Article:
Postby vsudhir » 02 Aug 2007 16:26

ksmahesh wrote:Thanks N^3 very gud post.


Agreed.

Tks for the perspective.

Added later: And tks for using English as opposed to pinglish. The latter is/was funny in parts but becomes jarring mighty fast. IMVHO, of course.

SaiK
BRF Oldie
Posts: 35848
Joined: 29 Oct 2003 12:31
Location: NowHere

Postby SaiK » 02 Aug 2007 16:29

A small note: AK was in the travel team, but not in the discussion. I think he was just there for ready reference on disputes and other things. Good decision from negotiating point of view, where we don't want our 800 pounder to be exposed with parliamentarian BS.

Yes.. swamy is all cr@pper and he comes to take his take after mostly things are done and all options are viewed. He picks up extreme positions and tries to blast it up, when no one is bothered or in the time window to hear him crap.

Iran may be what it is, and not likable at all.. that is fine with us, but what is not fine is writing into Indo-US nuclear deal, and that Iran can be easily handled with another deal we can take up altogether different. America is trying to get a handle by keeping Iran name. India should just ignore and keep Iran on a view that is reflected by our strategic requirements. We don't need to lick neither a#se (america's or iran's).

Still we need to know what is the damn new reprocessing facility for? why can't we do the reprocessing in already existing facility that would be put into safeguards anyway. What is the mileage here for them(NPA, IAEA, Khan)?

Any words that talks in generality.. without any "civilian prefix" can put our strategic program into a bigger issue later. Like "all future FBRs"., is too generic statement.

We should not have the "carrots" documented into the deal. Those are specific to our defence requirements. If defence says, it does not need the super hornets or lockheeds, then so be it.

India should join GNEP as a donor and not to be signatory being the receiver.

India should ensure "America can not dictate on its sanctions laws with other NSG countries" at a future date., {meaning do not document that}. Of course Oz et al chelas and poodles will just blindly do what the ~Khans do., so why give it in writing?

India should agree to separation plan only on materials and facilities. NOT on MEN and IP. This is very very important that we need to read in between the texts. [in the sense, AK et al could still work for our mil programs].


/2c

ShauryaT
BRF Oldie
Posts: 5215
Joined: 31 Oct 2005 06:06

Postby ShauryaT » 02 Aug 2007 16:52

enqyoob wrote:There is nothing in the US-India Civilian Nuclear Energy Cooperation Act about Iran, Iraq or Guatemala, as far as I know it, and all these mouthings of Congressppl are just India-baiting. Like English ninnies throwing jelly beans at Zaheer Khan.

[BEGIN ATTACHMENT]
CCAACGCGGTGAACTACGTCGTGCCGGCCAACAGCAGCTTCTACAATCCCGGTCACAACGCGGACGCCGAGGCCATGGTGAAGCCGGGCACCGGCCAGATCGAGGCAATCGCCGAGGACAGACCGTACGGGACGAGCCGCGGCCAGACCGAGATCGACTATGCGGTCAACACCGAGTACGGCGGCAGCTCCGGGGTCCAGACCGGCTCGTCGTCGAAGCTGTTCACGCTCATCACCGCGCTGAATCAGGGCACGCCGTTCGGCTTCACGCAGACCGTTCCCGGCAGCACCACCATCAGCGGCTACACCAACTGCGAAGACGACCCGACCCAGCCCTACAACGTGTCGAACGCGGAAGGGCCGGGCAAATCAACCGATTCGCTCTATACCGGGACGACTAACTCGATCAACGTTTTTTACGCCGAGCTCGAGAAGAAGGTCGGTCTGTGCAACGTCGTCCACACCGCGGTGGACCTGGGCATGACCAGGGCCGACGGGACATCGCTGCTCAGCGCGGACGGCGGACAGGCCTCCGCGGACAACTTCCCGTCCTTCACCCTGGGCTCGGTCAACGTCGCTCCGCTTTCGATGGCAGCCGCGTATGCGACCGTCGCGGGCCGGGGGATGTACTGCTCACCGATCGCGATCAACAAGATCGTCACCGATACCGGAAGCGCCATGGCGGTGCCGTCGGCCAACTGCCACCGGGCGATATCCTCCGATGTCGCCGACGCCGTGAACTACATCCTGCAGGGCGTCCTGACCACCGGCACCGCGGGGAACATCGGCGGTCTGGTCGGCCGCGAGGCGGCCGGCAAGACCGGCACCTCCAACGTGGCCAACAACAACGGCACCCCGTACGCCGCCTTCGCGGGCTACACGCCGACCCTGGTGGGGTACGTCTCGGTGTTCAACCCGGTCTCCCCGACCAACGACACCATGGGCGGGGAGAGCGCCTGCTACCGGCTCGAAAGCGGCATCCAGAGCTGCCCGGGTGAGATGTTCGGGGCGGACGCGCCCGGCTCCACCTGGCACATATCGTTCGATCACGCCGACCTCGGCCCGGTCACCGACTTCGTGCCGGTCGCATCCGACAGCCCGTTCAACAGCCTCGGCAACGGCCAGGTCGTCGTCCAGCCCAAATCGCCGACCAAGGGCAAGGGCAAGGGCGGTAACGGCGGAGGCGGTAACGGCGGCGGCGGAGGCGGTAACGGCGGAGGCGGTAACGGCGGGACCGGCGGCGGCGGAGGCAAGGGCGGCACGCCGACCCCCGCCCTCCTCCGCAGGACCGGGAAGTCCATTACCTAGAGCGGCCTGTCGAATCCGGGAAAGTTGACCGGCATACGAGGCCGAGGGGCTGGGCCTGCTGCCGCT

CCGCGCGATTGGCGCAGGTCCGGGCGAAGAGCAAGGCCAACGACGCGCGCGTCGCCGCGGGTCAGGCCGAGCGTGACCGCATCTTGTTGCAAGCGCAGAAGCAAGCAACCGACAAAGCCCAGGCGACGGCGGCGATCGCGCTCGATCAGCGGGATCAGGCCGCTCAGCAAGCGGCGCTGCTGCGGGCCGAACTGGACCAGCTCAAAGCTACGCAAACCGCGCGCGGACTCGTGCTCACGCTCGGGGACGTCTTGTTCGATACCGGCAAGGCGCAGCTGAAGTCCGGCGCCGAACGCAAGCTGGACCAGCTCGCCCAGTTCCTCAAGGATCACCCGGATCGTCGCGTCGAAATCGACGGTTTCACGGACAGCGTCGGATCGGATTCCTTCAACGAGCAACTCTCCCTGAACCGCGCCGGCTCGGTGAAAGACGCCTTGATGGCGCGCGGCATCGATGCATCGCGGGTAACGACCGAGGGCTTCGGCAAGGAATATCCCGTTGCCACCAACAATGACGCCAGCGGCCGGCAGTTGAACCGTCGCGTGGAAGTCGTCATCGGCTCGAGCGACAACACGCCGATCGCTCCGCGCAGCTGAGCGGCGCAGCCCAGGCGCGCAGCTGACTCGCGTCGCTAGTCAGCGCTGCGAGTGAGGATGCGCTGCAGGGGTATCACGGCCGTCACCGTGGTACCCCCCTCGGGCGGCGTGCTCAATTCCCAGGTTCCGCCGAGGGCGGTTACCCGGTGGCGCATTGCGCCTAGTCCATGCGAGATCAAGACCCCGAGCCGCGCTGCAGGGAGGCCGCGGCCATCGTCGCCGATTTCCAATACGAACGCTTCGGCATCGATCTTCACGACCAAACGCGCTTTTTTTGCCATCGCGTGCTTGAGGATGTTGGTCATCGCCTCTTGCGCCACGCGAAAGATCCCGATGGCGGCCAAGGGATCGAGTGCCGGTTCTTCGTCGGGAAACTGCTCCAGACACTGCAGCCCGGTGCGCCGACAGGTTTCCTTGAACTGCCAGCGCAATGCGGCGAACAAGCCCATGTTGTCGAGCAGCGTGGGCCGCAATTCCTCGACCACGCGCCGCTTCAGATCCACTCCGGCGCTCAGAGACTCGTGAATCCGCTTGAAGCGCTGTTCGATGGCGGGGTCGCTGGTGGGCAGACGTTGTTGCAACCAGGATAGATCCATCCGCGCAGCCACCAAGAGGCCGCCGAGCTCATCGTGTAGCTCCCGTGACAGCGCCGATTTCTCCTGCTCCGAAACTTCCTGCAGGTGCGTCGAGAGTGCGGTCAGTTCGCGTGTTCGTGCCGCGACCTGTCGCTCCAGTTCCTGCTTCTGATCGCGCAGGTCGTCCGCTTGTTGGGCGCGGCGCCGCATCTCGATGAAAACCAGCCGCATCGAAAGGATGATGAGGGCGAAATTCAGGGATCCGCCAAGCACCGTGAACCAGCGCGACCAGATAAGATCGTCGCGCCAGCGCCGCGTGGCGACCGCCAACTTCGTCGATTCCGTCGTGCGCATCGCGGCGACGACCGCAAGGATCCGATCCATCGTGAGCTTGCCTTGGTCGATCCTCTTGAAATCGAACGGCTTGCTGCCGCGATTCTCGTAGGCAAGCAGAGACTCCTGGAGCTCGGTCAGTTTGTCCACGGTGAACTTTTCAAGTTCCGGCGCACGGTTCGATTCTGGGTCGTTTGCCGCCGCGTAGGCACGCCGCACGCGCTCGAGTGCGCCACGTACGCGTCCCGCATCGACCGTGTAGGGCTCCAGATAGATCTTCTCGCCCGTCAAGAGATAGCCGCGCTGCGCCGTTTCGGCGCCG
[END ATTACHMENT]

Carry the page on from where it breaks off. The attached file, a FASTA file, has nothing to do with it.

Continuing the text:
From Hyde:

(4) Secure India's full and active participation in United States efforts to dissuade, isolate, and, if necessary, sanction and contain Iran for its efforts to acquire weapons of mass destruction, including a nuclear weapons capability and the capability to enrich uranium or reprocess nuclear fuel, and the means to deliver weapons of mass destruction.


(G) A description and assessment of the specific measures that India has taken to fully and actively participate in United States and international efforts to dissuade, isolate, and, if necessary, sanction and contain Iran for its efforts to acquire weapons of mass destruction, including a nuclear weapons capability and the capability to enrich uranium or reprocess nuclear fuel and the means to deliver weapons of mass destruction.

enqyoobOLD
BRFite
Posts: 690
Joined: 09 Sep 2004 05:16
Location: KhemKaran, Shomali Plain

Postby enqyoobOLD » 02 Aug 2007 17:38

Shaurya:
Thanks for quoting what I wrote. India did not sign the Hyde Act or the Jekyll Act.

I should have specified when I wrote "US-India Civilian...Act". I meant what US and INDIA have agreed to, not what the US Congress WISHED for the US to get India to agree to. My mistake - I thought this was the Bh... Rakshak forum???

This distinction between what the Hyde Act told the GOTUS to do, and what India agreed to do, has been discussed to death, so I thought that was obvious.

Last I checked, India goes by laws passed in the Lok Sabha and Rajya Sabha, not in the COTUS. The agreement signed by Indian reps is the 123 agreement with the GOTUS, not anything in the US Congress. If you show me those clauses in the text of the 123 agreement (which should come out later today) I would be real concerned - that the Indian Parliament will reject it.

Otherwise, this is all jellybeans on the pitch, intended to get ppl to jump up and down and maybe throw a few beamers, and maybe get sympathy from racist /poodle Match Referees. 8)

If I start quoting all the mouthings of Senators and Congressppl and assorted pompous musharrafs all over, we can keep jumping up and down forever. But we are not Pakistan, so hopefully none of that makes a naya paisa's worth of difference.

Also, note: the Hyde Act is just an Act. It can be changed by COTUS any time they feel so inclined. 5 years from now, if US companies complain that the Hyde Act is killing their competitive ability to win contracts in India, we may see a Jekyll Act passed with no fanfare at all.

This is why I said to check into the history of the Snail Darter. Do so please, and you'll see something very interesting about how COTUS works.

The Holies had it right. All is Maya. Nothing is permanent. Bhavitavyam Bhavet Eva. But it is also true that those who try hard, dare and persist, get to decide what is Bhavitavyam.